"I'm not the strongest guy academically, I have a 3.2. I'm not going to play football the rest of my life, so if I went to Stanford, it'd be a once-in-a-lifetime opportunity. Stanford is so recognized, when they offered me, they were the third school to offer me, I was just so overwhelmed. I never thought that could happen, that a school like Stanford could offer me."

Odenigbo's Centerville High, just south of Dayton and 90 minutes from Columbus, counts several prominent Buckeyes among its alums, among them All-Americans K Mike Nugent and LB A.J. Hawk; QB Kirk Herbstreit, perhaps the face of college football today; and Michael Bennett, a four-star DT in the 2011 class. Odenigbo credits the Herculean effort the Centerville football program demands with making those players stars, but adds that the time and energy required has limited him academically.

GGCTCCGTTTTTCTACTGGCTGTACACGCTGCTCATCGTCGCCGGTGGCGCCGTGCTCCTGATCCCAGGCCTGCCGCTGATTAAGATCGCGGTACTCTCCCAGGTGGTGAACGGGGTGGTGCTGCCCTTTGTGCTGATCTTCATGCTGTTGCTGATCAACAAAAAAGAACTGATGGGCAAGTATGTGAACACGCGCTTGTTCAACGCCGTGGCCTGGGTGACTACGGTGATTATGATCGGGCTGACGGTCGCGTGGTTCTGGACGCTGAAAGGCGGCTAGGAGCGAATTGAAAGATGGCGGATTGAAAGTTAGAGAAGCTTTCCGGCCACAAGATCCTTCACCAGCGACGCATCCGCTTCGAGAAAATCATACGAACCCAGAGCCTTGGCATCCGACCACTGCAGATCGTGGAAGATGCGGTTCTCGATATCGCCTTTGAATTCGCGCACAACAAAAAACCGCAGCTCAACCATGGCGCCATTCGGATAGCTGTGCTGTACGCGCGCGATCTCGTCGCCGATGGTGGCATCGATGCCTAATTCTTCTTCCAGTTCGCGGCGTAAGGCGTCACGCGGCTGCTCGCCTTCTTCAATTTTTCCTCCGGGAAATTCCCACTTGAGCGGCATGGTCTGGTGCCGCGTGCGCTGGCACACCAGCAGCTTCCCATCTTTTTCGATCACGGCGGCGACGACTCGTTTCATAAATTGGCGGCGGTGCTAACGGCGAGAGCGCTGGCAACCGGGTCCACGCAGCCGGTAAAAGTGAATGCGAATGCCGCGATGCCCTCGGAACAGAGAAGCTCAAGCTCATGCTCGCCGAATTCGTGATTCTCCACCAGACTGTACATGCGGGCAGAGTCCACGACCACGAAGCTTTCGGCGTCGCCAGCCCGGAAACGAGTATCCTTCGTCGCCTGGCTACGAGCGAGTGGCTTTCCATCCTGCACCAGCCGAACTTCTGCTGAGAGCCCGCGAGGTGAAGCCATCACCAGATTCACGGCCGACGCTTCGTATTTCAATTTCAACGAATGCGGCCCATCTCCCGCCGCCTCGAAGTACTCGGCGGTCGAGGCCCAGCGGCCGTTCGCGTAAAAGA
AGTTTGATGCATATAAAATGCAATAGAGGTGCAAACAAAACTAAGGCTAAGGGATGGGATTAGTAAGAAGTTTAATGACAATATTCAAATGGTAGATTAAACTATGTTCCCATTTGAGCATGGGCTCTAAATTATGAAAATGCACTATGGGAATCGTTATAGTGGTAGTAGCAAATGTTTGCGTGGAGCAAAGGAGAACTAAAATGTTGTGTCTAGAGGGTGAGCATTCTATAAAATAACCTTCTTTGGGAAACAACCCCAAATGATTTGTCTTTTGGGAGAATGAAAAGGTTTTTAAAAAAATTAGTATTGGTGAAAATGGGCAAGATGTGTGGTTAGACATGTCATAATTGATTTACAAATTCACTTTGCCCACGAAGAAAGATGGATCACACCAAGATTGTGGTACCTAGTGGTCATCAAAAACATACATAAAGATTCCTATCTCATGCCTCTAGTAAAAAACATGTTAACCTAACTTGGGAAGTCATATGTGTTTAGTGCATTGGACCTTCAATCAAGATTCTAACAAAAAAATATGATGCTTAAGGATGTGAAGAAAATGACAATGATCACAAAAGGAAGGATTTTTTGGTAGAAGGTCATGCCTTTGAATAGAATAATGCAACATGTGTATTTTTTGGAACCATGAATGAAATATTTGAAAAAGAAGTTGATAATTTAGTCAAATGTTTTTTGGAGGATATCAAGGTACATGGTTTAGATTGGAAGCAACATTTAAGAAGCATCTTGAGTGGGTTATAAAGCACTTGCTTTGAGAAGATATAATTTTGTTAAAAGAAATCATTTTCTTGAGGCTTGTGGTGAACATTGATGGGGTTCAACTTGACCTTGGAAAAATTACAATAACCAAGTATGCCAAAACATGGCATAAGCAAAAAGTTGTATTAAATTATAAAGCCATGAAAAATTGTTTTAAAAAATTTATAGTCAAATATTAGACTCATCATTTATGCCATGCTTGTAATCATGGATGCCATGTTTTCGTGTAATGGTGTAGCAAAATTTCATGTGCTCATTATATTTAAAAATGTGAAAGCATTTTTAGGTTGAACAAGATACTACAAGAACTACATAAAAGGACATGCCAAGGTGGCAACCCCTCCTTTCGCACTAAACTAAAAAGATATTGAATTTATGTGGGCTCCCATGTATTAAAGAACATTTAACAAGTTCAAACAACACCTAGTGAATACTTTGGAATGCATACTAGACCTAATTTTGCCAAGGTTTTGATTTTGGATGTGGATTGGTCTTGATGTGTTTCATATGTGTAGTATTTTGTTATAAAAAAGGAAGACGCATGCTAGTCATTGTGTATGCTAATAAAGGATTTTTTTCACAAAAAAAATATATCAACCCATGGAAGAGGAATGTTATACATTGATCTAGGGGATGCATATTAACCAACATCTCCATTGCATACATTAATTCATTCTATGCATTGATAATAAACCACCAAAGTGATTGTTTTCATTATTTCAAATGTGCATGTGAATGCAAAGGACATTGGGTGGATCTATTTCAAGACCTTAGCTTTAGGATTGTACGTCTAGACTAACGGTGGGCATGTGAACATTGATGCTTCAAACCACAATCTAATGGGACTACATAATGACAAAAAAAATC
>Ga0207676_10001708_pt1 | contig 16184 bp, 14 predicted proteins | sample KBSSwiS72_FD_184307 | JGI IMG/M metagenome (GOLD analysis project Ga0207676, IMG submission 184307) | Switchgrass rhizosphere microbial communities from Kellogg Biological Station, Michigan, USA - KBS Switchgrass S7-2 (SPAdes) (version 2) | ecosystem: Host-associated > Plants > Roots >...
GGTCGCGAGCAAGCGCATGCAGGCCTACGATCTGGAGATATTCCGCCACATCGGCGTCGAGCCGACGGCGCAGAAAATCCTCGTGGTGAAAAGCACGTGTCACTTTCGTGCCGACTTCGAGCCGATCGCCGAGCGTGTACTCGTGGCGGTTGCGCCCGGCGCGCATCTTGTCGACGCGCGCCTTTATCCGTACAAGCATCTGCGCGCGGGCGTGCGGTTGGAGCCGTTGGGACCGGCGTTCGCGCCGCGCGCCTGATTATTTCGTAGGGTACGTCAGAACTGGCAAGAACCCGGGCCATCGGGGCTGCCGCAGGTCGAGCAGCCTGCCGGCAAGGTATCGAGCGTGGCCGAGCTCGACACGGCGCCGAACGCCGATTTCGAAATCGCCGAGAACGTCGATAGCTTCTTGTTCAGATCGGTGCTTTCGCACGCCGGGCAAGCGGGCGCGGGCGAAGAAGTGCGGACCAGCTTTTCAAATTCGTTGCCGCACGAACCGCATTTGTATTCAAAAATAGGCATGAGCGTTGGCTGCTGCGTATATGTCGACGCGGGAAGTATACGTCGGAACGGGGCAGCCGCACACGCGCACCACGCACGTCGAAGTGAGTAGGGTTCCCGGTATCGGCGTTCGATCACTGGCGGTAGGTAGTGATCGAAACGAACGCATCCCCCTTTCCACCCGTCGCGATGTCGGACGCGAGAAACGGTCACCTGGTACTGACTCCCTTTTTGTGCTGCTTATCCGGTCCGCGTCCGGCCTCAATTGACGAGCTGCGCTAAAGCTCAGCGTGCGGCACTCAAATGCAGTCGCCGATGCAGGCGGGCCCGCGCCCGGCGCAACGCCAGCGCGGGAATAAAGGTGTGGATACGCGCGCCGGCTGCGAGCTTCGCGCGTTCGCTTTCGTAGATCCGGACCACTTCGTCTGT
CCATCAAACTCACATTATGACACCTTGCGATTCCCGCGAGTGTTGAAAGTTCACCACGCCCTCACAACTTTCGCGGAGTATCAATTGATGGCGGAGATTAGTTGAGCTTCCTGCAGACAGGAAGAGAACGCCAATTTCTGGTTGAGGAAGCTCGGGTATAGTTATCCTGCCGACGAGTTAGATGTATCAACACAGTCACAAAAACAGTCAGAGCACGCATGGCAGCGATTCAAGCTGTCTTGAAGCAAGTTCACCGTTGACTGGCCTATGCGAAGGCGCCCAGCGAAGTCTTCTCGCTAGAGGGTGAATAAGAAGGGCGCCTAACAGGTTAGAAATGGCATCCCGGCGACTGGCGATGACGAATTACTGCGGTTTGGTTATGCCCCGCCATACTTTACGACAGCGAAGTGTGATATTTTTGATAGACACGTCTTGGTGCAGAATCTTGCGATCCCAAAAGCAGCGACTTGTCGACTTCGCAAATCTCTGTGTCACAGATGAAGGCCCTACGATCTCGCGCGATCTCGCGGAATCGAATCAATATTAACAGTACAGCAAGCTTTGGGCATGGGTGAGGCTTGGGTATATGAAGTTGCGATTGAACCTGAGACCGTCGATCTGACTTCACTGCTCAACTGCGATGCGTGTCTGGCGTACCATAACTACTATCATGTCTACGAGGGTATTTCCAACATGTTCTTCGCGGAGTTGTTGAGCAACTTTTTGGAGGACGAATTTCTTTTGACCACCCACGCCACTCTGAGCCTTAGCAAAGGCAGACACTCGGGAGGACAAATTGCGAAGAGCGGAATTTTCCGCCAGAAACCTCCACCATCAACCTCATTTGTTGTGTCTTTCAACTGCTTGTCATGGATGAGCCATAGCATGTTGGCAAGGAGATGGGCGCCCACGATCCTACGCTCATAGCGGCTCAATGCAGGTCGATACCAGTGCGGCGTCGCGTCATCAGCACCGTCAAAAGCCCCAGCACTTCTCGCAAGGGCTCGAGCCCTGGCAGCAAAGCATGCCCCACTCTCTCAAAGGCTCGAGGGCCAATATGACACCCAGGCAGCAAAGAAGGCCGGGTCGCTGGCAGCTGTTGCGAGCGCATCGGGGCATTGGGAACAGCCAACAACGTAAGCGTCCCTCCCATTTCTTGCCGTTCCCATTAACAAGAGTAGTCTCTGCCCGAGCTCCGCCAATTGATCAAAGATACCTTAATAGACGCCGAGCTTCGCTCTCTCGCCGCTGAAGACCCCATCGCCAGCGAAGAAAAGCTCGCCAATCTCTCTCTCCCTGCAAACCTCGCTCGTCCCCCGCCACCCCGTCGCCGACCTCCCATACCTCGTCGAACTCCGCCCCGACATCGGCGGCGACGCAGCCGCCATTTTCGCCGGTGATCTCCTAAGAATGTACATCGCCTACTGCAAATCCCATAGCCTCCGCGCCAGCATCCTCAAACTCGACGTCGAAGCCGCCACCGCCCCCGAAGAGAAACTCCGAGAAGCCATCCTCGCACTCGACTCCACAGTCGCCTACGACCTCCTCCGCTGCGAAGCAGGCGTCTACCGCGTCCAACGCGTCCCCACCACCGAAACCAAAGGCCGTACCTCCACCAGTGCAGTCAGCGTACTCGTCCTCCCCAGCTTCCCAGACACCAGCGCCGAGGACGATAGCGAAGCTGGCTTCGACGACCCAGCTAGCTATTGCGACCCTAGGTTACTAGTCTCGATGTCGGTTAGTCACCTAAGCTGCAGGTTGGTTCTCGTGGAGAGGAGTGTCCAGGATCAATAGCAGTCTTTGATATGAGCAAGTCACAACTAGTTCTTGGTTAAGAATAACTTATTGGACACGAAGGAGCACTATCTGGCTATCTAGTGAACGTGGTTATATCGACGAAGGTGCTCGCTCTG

"Freshman year, I had a 3.3 and thought I could get it higher, but once I started doing football it was very time-consuming," he said. "We had Monday, Wednesday, Friday practices at 4:30 a.m., that's when football starts [in the summer], and they'd end at 9:30, 10 a.m. I wake up by 4:30, and that's right after school's over, it's not like we get a one-week break or anything.

"That's part of the reason we have so many D-I athletes, not a lot of schools do that. So then when school starts, school ends at 2:50, football starts at 3:30, 3:25, and we're probably off the field at 6:30. Thursday, we're off the field early for team dinner, but it's just time-consuming and exhausting. Then you have to do homework and study for tests.

"It takes a lot of dedication to play a sport. I've talked to some players and they think Centerville football was harder than what they're doing in college. Wherever I do play college ball, a school like Centerville will help me out a lot. I'm used to the system and the summer stuff, unlike a normal kid who's not used to that."

Read on for Part II of the Ifeadi Odenigbo story.